04 April 2015

Iran

So. On to more pressing business.

I've been following the Iran sanctions and negotiations with some interest for months. Some thoughts

It has been a stated position that Iran has had an interest in pursuing a nuclear programme and weapons associated with it for about 3 decades now. They've had one going back to the 70s in the Shah days (with the help of the Israelis actually at that point, paradoxically).

Supposedly all of this was about preventing Iran from getting a nuclear weapon. I am dubious. I would submit if it were, an agreement very much like we just obtained would be the best and most plausible way to ensure that not happen. There are more "certain" ways to prevent it, such as annihilate the entire country and its government in particular with a full-scale or tactical nuclear assault or invade it and overturn its government as we did with Iraq, but neither of these are "best" case scenarios (both are extraordinarily messy and not without considerable risk to American security) and neither is worth the cost if we can achieve that outcome peacefully. That is: they are not serious options anyway and persons suggesting that they are should not be taken seriously. In theory we could suppose that our actions in opposition to Iran's purported goals here are only consequential as it regards Iran, but they are not.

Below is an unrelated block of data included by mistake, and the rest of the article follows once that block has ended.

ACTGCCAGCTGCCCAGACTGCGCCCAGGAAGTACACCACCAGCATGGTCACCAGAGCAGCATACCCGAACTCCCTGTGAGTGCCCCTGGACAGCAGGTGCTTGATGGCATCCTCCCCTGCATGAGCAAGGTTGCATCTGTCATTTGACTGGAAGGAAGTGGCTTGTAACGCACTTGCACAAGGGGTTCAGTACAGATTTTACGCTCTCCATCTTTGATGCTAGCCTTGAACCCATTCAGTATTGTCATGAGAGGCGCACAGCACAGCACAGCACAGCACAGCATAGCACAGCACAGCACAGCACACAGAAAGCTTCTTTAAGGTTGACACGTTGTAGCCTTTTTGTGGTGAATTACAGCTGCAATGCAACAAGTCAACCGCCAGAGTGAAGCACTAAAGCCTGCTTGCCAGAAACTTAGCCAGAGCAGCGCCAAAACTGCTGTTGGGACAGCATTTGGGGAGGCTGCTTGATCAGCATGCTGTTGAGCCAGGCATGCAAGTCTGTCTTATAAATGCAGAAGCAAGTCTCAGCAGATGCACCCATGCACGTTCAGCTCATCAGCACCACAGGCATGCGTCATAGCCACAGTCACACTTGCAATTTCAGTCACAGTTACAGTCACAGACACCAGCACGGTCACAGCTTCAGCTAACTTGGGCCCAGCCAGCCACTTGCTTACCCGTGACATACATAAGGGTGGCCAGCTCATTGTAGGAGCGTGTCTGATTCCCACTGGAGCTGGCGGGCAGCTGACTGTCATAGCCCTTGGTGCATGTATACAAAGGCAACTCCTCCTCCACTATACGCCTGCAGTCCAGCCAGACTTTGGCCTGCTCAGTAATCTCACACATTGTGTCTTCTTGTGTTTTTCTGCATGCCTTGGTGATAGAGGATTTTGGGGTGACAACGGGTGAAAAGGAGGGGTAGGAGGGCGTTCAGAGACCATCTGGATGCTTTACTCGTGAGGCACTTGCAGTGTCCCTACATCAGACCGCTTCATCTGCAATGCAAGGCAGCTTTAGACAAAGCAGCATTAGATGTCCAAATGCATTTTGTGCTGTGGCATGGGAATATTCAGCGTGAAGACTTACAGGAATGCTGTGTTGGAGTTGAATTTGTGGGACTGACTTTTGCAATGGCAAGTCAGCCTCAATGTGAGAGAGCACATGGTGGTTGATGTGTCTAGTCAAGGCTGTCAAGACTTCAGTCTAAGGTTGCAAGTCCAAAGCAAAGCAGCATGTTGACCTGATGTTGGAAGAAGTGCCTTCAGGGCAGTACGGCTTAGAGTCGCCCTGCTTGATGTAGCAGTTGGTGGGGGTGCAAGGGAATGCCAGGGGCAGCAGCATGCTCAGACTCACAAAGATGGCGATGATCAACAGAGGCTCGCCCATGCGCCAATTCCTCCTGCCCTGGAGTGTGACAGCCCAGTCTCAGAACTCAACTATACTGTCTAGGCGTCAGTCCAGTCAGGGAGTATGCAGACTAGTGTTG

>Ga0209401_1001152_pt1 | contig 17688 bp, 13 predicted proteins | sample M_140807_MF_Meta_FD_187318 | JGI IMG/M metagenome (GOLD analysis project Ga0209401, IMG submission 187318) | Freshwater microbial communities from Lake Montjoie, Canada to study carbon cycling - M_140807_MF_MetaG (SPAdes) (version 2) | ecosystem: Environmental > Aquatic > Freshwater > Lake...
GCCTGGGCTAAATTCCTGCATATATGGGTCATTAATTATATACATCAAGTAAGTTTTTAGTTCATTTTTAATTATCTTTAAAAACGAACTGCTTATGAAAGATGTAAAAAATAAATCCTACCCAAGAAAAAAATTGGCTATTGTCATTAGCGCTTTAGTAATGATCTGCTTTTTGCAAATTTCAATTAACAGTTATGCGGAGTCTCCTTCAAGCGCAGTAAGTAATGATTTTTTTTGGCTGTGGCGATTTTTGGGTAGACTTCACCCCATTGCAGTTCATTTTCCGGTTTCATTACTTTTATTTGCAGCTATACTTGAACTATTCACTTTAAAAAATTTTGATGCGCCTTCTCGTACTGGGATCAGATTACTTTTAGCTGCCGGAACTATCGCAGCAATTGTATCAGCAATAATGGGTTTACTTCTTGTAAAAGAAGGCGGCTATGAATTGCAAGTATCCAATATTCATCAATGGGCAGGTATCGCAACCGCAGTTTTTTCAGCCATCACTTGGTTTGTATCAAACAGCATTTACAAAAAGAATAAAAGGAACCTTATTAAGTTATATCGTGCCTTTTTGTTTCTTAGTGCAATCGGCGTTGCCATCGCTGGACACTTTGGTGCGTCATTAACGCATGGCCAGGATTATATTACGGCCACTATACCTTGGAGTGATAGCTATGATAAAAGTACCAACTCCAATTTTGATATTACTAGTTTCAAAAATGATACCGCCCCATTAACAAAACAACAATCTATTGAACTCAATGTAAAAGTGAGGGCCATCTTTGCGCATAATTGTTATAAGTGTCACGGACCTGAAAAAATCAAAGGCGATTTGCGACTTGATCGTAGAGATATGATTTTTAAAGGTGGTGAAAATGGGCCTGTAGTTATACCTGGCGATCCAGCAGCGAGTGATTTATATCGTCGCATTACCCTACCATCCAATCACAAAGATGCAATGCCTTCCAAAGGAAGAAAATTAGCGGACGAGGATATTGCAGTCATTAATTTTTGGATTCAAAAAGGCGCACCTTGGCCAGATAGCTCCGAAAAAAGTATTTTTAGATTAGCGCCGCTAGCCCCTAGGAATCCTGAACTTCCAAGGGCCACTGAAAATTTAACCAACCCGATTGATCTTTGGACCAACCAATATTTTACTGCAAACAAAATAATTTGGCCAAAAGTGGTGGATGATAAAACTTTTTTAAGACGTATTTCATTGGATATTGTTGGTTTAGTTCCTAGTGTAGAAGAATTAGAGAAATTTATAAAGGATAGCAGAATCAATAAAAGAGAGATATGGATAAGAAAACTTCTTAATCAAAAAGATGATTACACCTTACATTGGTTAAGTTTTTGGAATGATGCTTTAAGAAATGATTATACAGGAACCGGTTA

One of the main reasons and arguments against a nuclear armed Iran isn't that Iran could exert more diplomatic or regional hegemonic dominance against its rivals. Iran already has the capability to do this (provided it doesn't hamper its economy through mismanagement or its economy isn't hampered by crippling sanctions from abroad). It does not need nuclear weapons to do so, and in fact probably benefits more from an environment where it does not have them. The main argument is that an environment where Iran pursues and achieves nuclear weapons also is an environment where its rivals in the area may do likewise (Saudi Arabia, Egypt, Turkey). Considering we are discussing a region of the globe that is highly unstable politically, and contains some number of extremist political or religious groups that are effectively anarchist in IR terms or at least likely to seek to possess such weapons to further their bloody and undesirable goals in the region, the proliferation of nuclear weapons in that region would be a rather noteworthy policy goal to seek to prevent.